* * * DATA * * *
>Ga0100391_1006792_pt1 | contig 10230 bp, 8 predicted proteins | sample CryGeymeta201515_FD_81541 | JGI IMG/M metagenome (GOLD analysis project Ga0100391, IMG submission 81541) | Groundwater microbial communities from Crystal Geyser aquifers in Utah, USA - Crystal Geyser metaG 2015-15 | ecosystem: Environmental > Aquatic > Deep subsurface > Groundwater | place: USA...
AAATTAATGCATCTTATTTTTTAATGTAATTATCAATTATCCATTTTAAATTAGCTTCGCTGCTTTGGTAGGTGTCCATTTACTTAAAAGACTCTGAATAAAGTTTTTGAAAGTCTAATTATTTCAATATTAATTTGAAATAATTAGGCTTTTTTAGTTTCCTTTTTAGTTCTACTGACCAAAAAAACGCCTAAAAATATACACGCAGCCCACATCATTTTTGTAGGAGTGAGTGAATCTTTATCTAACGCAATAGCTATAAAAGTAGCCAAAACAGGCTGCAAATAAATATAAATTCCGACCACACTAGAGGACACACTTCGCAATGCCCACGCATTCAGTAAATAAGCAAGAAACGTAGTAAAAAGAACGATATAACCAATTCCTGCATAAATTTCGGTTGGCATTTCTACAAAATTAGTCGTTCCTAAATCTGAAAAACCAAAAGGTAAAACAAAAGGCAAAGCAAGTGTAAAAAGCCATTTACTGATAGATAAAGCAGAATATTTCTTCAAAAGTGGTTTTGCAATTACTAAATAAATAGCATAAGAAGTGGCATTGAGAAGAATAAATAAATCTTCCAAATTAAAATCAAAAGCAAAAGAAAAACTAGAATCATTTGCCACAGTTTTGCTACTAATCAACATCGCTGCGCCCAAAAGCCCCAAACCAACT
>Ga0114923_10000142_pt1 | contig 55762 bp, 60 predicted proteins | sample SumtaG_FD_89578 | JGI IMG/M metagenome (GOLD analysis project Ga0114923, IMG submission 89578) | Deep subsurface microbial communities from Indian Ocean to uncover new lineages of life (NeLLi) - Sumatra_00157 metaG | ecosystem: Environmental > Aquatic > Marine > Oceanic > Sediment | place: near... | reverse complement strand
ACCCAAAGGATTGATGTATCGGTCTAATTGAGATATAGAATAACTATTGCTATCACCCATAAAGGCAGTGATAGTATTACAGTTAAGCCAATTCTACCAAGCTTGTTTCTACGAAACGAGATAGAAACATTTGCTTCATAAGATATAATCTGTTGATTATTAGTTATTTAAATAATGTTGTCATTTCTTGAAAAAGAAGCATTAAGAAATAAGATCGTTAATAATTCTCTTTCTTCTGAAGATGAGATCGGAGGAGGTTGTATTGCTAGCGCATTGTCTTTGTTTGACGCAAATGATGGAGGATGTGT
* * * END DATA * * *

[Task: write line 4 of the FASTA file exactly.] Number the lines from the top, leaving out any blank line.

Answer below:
ACCCAAAGGATTGATGTATCGGTCTAATTGAGATATAGAATAACTATTGCTATCACCCATAAAGGCAGTGATAGTATTACAGTTAAGCCAATTCTACCAAGCTTGTTTCTACGAAACGAGATAGAAACATTTGCTTCATAAGATATAATCTGTTGATTATTAGTTATTTAAATAATGTTGTCATTTCTTGAAAAAGAAGCATTAAGAAATAAGATCGTTAATAATTCTCTTTCTTCTGAAGATGAGATCGGAGGAGGTTGTATTGCTAGCGCATTGTCTTTGTTTGACGCAAATGATGGAGGATGTGT